a week in wireless


Numbers up

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There were growing signs of a turnaround in the industry this week, with a number of mobile players reporting investor-satisfying quarters. First up was once-troubled handset vendor Sony Ericsson, which delivered its second consecutive quarterly profit during Q2 with a whopping €12m. Ok, it’s not a lot but it’s better than the loss of €213m delivered in the second quarter of last year, although it is down from a profit of €21m in Q1.

Still, head honcho Bert Nordberg said the company was displaying “continued momentum” even if the initial impetus has tailed off somewhat. Sales were up both consecutively and year on year however to €1.7bn although unit shipments were down slightly year on year at 11 million.

The good cheer continued over in Mountain View, California, where Google reported its customary increase in earnings, from $1.4bn in 2Q09 to $1.8bn in 2Q10, while revenues jumped 24 per cent year on year to $6.82bn. The search giant doesn’t break out mobile in its earnings, but expect it to be a growing part of the business, especially now that the AdMob deal is good to go ahead.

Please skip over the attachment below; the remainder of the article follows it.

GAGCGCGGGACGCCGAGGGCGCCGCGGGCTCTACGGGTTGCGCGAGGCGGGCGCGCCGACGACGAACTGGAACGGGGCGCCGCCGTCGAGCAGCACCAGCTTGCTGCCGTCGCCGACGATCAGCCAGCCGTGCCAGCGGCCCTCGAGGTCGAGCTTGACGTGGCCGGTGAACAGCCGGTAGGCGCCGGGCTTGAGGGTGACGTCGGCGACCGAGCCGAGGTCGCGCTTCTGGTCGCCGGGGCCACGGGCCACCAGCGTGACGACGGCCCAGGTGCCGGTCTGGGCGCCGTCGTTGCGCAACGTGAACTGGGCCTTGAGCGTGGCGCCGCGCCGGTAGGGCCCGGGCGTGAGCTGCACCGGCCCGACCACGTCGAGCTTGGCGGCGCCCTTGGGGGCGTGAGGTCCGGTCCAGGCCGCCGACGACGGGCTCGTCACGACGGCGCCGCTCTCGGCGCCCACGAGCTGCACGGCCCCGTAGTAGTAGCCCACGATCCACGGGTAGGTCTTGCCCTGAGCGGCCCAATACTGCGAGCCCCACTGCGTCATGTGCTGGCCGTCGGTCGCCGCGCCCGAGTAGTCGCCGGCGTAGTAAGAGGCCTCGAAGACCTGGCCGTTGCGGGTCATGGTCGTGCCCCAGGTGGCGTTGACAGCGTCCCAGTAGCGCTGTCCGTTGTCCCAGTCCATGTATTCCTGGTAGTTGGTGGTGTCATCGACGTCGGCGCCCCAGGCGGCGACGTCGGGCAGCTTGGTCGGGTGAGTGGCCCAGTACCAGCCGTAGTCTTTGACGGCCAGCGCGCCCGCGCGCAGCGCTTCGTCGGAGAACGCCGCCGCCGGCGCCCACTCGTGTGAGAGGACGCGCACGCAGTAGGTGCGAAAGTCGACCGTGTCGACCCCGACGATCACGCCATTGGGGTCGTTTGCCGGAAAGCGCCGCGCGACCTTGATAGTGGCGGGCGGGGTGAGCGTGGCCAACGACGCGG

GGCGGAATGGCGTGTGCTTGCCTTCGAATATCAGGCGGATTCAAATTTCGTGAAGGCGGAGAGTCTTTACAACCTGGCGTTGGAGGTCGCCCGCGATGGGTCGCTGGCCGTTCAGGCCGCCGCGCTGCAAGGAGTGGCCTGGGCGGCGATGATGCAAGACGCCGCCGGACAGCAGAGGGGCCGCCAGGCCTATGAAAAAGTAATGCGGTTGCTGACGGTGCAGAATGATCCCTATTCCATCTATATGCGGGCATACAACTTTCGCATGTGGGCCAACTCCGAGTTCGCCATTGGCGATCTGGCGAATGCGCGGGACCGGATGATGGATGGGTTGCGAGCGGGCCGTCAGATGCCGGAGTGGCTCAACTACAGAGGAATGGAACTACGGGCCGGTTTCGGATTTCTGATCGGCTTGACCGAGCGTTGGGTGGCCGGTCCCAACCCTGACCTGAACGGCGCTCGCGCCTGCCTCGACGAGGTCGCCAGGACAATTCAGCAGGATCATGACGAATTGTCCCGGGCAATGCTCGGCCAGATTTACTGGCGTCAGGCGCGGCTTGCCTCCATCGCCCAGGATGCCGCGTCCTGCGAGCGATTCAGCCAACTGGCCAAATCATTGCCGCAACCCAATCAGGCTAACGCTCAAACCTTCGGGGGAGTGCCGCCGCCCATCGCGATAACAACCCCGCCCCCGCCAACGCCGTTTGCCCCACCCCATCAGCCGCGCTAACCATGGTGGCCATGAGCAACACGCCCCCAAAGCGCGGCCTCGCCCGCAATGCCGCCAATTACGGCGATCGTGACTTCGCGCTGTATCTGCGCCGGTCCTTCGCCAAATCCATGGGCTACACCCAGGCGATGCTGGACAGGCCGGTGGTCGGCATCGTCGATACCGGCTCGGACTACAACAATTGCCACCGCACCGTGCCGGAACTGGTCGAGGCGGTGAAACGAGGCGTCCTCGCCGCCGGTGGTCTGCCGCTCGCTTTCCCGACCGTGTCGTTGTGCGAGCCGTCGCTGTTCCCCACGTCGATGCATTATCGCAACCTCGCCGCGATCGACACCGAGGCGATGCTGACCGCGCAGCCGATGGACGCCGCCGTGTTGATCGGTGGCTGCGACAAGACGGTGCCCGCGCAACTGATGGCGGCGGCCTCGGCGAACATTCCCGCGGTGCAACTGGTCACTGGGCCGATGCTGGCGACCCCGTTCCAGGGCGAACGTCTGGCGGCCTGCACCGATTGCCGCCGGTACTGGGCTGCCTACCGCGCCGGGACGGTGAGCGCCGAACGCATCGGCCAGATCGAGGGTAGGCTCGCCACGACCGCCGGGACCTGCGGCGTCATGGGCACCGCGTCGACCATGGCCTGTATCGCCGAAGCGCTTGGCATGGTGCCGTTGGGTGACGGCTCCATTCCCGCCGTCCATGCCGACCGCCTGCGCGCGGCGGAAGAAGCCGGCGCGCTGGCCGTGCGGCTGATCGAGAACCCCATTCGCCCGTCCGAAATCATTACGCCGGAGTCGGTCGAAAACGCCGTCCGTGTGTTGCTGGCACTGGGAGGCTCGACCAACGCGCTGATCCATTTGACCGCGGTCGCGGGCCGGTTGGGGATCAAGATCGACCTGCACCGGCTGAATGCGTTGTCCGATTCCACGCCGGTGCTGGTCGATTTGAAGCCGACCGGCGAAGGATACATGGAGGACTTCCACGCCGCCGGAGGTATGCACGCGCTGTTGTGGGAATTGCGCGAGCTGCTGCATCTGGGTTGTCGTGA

Chip giant Intel also reported its best ever quarter, with revenues rising 34 per cent year on year to reach $10.8bn in the second quarter of 2010. Net income for the same period was up 175 per cent year on year to $2.9bn. The good fortune was largely down to strong demand for desktop processors in the corporate space but Intel said Atom microprocessor and chipset revenue, which targets portable devices and smartphones, hit $413m during the quarter, up 16 per cent sequentially.

However the semiconductor giant lacks cellular chipset assets including basebands and RF chips and is presently understood to have its eye on Infineon’s wireless business, which would complement its Atom business. According to Malik Kamal Saadi, principal analyst at Informa Telecoms & Media, the acquisition of Infineon’s wireless business could help Intel to serve all segments of the mobile market, while Infineon’s HSPA/LTE baseband assets that currently power a number of successful smartphones including Apple’s iPhone, could enable the company to offer more integrated chipsets similar to Snapdragon offered by Qualcomm